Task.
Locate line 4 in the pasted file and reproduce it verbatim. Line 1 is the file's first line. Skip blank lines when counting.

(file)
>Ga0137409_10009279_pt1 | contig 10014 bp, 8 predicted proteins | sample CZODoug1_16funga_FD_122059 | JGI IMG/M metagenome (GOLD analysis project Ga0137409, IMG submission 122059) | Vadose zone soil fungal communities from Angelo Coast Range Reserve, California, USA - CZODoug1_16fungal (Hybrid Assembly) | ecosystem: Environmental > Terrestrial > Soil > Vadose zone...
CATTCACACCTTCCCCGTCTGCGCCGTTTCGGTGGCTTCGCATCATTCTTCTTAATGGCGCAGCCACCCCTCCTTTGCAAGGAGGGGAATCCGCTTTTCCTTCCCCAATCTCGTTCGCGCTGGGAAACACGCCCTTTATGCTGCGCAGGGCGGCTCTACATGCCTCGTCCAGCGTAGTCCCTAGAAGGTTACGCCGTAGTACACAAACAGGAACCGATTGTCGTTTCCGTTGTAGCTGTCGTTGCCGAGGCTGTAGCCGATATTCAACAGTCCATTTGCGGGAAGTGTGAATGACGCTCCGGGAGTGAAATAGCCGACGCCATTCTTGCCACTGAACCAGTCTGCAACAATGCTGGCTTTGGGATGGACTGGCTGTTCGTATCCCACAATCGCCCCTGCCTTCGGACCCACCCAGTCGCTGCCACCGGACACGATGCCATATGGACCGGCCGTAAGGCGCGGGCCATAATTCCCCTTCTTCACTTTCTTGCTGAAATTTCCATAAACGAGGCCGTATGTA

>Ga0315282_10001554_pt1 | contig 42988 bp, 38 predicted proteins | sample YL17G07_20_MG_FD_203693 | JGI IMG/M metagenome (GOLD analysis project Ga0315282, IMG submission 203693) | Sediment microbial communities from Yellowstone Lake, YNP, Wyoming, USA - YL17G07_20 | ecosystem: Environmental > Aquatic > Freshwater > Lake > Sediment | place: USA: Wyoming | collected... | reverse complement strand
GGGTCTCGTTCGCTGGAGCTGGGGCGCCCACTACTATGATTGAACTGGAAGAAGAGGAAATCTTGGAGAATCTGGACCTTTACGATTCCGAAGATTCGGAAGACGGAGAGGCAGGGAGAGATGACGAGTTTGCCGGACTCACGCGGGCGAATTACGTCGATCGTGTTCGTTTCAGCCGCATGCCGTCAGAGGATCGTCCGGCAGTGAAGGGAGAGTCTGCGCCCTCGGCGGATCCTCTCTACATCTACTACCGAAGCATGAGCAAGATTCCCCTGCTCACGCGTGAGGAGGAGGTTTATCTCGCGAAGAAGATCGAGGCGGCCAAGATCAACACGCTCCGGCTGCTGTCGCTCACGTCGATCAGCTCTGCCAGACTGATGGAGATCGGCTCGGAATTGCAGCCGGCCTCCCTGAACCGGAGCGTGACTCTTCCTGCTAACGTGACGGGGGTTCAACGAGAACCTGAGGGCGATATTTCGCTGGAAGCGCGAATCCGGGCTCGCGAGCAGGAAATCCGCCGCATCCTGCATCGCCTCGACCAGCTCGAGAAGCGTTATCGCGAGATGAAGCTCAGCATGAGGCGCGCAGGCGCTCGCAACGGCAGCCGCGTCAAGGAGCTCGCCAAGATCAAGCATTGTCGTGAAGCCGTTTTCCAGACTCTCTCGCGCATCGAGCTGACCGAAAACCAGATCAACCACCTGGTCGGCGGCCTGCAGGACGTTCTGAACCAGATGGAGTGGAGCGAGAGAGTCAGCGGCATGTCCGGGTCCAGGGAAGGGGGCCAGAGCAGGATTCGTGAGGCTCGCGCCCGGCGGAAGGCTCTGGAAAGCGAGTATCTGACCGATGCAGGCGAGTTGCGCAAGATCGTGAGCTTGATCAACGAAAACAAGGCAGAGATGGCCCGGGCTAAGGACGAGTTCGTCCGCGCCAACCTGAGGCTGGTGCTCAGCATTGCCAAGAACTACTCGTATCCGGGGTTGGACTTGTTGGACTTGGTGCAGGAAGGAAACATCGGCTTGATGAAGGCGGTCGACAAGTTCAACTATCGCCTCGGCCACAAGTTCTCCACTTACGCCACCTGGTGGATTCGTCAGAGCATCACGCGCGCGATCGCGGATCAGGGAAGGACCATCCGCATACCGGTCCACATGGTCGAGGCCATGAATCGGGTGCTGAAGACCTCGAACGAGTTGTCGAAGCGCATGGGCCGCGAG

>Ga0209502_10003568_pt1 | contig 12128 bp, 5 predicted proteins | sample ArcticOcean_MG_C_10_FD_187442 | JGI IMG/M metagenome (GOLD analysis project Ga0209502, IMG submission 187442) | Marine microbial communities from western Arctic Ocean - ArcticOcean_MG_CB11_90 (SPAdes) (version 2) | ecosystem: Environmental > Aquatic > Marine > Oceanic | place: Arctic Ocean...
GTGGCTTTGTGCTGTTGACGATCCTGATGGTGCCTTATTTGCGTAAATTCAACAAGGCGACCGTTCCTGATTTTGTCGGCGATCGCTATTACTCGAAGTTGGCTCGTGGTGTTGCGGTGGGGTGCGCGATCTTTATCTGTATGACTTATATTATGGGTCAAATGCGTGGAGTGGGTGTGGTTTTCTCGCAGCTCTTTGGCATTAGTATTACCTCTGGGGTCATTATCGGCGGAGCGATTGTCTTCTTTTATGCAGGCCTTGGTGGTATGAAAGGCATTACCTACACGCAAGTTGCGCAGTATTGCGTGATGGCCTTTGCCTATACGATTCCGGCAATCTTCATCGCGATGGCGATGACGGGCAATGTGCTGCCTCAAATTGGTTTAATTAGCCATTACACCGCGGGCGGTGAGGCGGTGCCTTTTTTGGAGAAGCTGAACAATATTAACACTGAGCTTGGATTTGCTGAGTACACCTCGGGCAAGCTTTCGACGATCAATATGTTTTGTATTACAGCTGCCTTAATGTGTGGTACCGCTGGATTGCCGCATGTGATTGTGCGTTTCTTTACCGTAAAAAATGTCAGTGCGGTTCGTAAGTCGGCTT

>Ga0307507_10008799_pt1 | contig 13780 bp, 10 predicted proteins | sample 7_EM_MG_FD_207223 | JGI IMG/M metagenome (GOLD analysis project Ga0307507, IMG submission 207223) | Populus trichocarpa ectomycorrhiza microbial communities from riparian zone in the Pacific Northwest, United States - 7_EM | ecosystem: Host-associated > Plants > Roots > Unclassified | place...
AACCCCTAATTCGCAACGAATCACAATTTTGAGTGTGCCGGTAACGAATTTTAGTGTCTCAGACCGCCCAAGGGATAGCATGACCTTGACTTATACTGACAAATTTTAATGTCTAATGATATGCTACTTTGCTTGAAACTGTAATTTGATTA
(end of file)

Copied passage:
GGGTCTCGTTCGCTGGAGCTGGGGCGCCCACTACTATGATTGAACTGGAAGAAGAGGAAATCTTGGAGAATCTGGACCTTTACGATTCCGAAGATTCGGAAGACGGAGAGGCAGGGAGAGATGACGAGTTTGCCGGACTCACGCGGGCGAATTACGTCGATCGTGTTCGTTTCAGCCGCATGCCGTCAGAGGATCGTCCGGCAGTGAAGGGAGAGTCTGCGCCCTCGGCGGATCCTCTCTACATCTACTACCGAAGCATGAGCAAGATTCCCCTGCTCACGCGTGAGGAGGAGGTTTATCTCGCGAAGAAGATCGAGGCGGCCAAGATCAACACGCTCCGGCTGCTGTCGCTCACGTCGATCAGCTCTGCCAGACTGATGGAGATCGGCTCGGAATTGCAGCCGGCCTCCCTGAACCGGAGCGTGACTCTTCCTGCTAACGTGACGGGGGTTCAACGAGAACCTGAGGGCGATATTTCGCTGGAAGCGCGAATCCGGGCTCGCGAGCAGGAAATCCGCCGCATCCTGCATCGCCTCGACCAGCTCGAGAAGCGTTATCGCGAGATGAAGCTCAGCATGAGGCGCGCAGGCGCTCGCAACGGCAGCCGCGTCAAGGAGCTCGCCAAGATCAAGCATTGTCGTGAAGCCGTTTTCCAGACTCTCTCGCGCATCGAGCTGACCGAAAACCAGATCAACCACCTGGTCGGCGGCCTGCAGGACGTTCTGAACCAGATGGAGTGGAGCGAGAGAGTCAGCGGCATGTCCGGGTCCAGGGAAGGGGGCCAGAGCAGGATTCGTGAGGCTCGCGCCCGGCGGAAGGCTCTGGAAAGCGAGTATCTGACCGATGCAGGCGAGTTGCGCAAGATCGTGAGCTTGATCAACGAAAACAAGGCAGAGATGGCCCGGGCTAAGGACGAGTTCGTCCGCGCCAACCTGAGGCTGGTGCTCAGCATTGCCAAGAACTACTCGTATCCGGGGTTGGACTTGTTGGACTTGGTGCAGGAAGGAAACATCGGCTTGATGAAGGCGGTCGACAAGTTCAACTATCGCCTCGGCCACAAGTTCTCCACTTACGCCACCTGGTGGATTCGTCAGAGCATCACGCGCGCGATCGCGGATCAGGGAAGGACCATCCGCATACCGGTCCACATGGTCGAGGCCATGAATCGGGTGCTGAAGACCTCGAACGAGTTGTCGAAGCGCATGGGCCGCGAG